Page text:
Updated: Monday, 20th January 2020 @ 2:08pm

Crowdfunding: Artists go all or nothing on Dragon’s Den-style websites after cuts to funding

Crowdfunding: Artists go all or nothing on Dragon’s Den-style websites after cuts to funding

By Richard O’Meara

Budding Manchester-based artists are taking their work to Crowdfunding websites allowing their projects to be created and funded in an online Dragon’s Den arena.

Crowdfunding allows anyone to create a project via the web, set a monetary goal needed to bring the idea into fruition and fix a brief window of time in which to do so. After that it’s up to the public to decide which projects they like best, and pledge as much as they feel appropriate towards them.

With an eight per cent cut to Arts Council funding in the last budget and the disproportionate amount of backing given to projects in the capital, Kickstarter, Indiegogo and similar sites are becoming the go-to site for artistic people to pitch their ideas.

Bolton based photographer James Hargreaves, 28, said: “I decided to use Crowdfunding because it gives everyone an equal and fair chance to pitch their idea.

“You’re asking for large amounts of funding in a short period of time, the downside is not all ideas get funded.”

Whilst competition is high there have been scores of huge Crowdfunding successes.

The Ouya games console for started life as a Kickstarter project whilst legendary Hip-Hop group Public Enemy looked to their fans to fund a new album after leaving their record label

Creators of a ground breaking 3D printer received a staggering $3million to fund the technology and fans of scientist Nikola Tesla also raised $1million to build a museum in his honour.

James’ monetary aim is slightly less ambitious; he’s only asking for £1,000 to create gallery standard prints to exhibit in Manchester. His desire to succeed however is just as lofty.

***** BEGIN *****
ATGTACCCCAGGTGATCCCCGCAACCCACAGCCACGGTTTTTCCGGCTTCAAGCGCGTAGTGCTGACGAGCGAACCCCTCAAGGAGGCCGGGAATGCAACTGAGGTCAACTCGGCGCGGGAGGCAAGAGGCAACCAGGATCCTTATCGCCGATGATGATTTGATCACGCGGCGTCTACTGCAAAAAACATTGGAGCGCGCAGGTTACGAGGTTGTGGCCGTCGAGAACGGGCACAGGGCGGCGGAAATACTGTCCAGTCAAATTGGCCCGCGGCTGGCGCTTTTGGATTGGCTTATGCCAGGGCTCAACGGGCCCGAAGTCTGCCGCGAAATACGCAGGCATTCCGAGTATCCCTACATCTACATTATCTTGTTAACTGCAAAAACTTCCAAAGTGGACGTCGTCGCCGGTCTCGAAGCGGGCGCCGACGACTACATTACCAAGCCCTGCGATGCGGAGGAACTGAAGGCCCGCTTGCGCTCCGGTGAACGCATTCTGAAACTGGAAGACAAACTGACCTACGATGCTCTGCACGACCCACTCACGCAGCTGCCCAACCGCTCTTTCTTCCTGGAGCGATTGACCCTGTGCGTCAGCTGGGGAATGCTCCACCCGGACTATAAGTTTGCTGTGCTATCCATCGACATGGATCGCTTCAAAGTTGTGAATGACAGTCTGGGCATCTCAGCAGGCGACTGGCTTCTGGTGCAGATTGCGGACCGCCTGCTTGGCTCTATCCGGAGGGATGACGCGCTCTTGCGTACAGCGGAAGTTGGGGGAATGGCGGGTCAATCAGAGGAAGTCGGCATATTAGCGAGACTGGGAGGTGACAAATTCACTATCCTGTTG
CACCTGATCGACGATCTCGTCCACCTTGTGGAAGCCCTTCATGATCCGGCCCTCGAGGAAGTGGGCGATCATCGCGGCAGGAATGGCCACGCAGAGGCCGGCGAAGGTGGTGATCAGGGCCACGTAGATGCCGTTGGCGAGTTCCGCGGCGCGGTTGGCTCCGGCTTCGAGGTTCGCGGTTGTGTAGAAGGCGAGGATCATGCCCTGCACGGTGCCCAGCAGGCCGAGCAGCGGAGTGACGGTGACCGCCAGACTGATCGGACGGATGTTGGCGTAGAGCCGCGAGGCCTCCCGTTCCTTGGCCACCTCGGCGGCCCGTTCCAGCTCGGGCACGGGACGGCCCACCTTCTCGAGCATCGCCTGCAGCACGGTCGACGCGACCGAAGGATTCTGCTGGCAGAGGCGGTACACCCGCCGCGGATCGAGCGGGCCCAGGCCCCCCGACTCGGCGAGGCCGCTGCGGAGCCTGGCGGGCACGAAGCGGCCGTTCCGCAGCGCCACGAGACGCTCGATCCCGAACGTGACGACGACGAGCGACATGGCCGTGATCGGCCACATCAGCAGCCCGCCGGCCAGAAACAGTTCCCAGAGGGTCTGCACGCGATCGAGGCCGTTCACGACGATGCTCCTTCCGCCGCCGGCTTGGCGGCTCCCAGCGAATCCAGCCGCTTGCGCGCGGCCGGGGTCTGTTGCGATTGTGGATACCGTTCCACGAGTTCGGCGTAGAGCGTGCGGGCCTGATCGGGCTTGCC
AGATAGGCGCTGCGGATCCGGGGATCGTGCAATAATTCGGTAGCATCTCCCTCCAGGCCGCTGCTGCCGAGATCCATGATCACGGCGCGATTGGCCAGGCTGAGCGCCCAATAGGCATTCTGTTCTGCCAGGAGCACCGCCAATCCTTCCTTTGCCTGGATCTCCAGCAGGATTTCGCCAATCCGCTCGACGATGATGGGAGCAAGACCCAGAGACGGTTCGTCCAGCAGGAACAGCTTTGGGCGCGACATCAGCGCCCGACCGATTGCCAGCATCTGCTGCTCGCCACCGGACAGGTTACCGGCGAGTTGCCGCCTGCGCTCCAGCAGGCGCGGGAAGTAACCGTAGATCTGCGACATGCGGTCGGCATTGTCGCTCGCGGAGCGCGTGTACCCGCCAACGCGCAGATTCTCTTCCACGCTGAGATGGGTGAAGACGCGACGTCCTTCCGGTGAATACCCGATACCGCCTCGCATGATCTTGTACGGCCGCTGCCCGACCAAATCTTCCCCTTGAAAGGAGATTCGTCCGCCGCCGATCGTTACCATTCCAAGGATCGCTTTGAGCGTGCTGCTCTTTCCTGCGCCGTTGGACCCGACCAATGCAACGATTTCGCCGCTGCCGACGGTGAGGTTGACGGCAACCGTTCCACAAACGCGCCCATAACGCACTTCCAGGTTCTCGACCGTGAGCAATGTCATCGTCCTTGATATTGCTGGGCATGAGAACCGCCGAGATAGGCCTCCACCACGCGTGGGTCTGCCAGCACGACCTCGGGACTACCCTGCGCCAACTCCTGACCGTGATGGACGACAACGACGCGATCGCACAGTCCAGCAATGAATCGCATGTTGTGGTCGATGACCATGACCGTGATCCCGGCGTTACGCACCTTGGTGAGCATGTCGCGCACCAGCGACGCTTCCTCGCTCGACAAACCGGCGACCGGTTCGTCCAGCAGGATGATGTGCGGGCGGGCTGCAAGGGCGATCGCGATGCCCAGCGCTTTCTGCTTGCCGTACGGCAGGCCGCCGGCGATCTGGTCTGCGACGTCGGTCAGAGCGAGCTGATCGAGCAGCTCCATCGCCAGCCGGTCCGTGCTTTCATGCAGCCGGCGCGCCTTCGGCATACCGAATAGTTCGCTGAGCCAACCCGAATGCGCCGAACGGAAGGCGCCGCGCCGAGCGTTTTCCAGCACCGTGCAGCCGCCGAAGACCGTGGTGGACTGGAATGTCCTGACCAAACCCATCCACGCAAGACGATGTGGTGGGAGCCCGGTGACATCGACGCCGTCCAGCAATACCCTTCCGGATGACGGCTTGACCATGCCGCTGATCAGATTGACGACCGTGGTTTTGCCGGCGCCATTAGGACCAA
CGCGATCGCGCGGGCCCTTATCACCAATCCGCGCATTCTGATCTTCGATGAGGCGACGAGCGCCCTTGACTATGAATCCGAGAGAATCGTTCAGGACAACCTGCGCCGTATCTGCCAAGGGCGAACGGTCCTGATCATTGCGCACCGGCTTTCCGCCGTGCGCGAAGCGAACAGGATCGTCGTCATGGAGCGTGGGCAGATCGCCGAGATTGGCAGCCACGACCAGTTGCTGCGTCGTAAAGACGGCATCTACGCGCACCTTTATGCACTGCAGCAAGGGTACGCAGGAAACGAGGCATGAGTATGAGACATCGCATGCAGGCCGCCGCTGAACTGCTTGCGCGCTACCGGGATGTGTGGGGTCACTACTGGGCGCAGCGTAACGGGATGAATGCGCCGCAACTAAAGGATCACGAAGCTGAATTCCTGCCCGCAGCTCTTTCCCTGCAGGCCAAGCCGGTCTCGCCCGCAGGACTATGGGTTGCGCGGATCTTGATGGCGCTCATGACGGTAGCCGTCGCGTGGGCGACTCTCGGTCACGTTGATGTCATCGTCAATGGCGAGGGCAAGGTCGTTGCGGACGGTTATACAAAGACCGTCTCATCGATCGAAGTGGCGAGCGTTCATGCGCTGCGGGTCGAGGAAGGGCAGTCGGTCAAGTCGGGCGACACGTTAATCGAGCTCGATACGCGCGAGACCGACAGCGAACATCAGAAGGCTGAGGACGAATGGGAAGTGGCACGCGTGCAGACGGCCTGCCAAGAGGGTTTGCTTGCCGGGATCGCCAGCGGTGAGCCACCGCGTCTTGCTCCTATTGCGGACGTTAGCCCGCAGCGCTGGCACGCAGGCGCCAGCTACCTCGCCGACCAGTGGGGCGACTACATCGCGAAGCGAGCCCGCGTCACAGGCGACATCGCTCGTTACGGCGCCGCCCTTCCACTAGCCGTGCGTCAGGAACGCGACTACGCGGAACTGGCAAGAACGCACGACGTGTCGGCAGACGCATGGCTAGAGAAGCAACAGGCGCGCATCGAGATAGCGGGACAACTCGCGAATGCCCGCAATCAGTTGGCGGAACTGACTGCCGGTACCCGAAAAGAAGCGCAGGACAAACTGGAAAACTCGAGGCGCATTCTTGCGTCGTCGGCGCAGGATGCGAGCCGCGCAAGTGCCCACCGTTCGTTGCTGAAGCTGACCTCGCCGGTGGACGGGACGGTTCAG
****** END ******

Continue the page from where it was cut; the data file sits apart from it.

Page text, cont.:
James said: “Photography has always been my number one passion; Crowdfunding is letting me show it to a whole new group of people, it’s really exciting.”

With Manchester’s arts resources slashed by £390,000 this year, the process for artists to fund their work has been made even trickier.

James said: “I don't feel there is anywhere near enough help, guidance or financial support to aspiring artists in the region.”

No other area in Britain receives anything close to the £21.33 per head Arts Council funding in London, the closest being the West Midlands which receives only £8.22 per head.

Philanthropic assistance is also not reaching artists in Manchester as easily as in the capital. London artists received more than two thirds of private donations handed out last year.

Sculptor Kimberly Voperian, 26, on the other hand is using her Kickstarter project to relocate to Manchester and show the city her work. The Florida resident is hoping to raise just under £1,000 to provide living and travel expenses whilst she is a resident at the city centre based ArtFunkl project.

Kimberly said: “With the way social media has taken over the internet Crowdfunding is becoming one solid way of getting your art out there.”

If she reaches her goal, Kimberly will be jetting from sunny Florida to Manchester at the end of the month. The use of Crowdfunding to help make her trip around the world possible is perhaps fitting in that anyone with an internet connection, in any country on earth can help make it happen.

Kimberly said: “My friends, family, and total strangers can become part of my artistic process and share the rewards in a very tangible way.” 

Refusing to be held back by regional inequality or even living on another continent, James, Kimberly and others are using Crowdfunding to make their dreams of showing Manchester what they are passionate about a reality.

As she continues to prepare for her move across the pond Kimberly excitedly told me: “I think putting faith in small or large projects through Crowdfunding is a way to take a stand and help the dreamers make the awesome achievable.”

You can view James, Kimberly and other Manchester based Kickstarter projects here.

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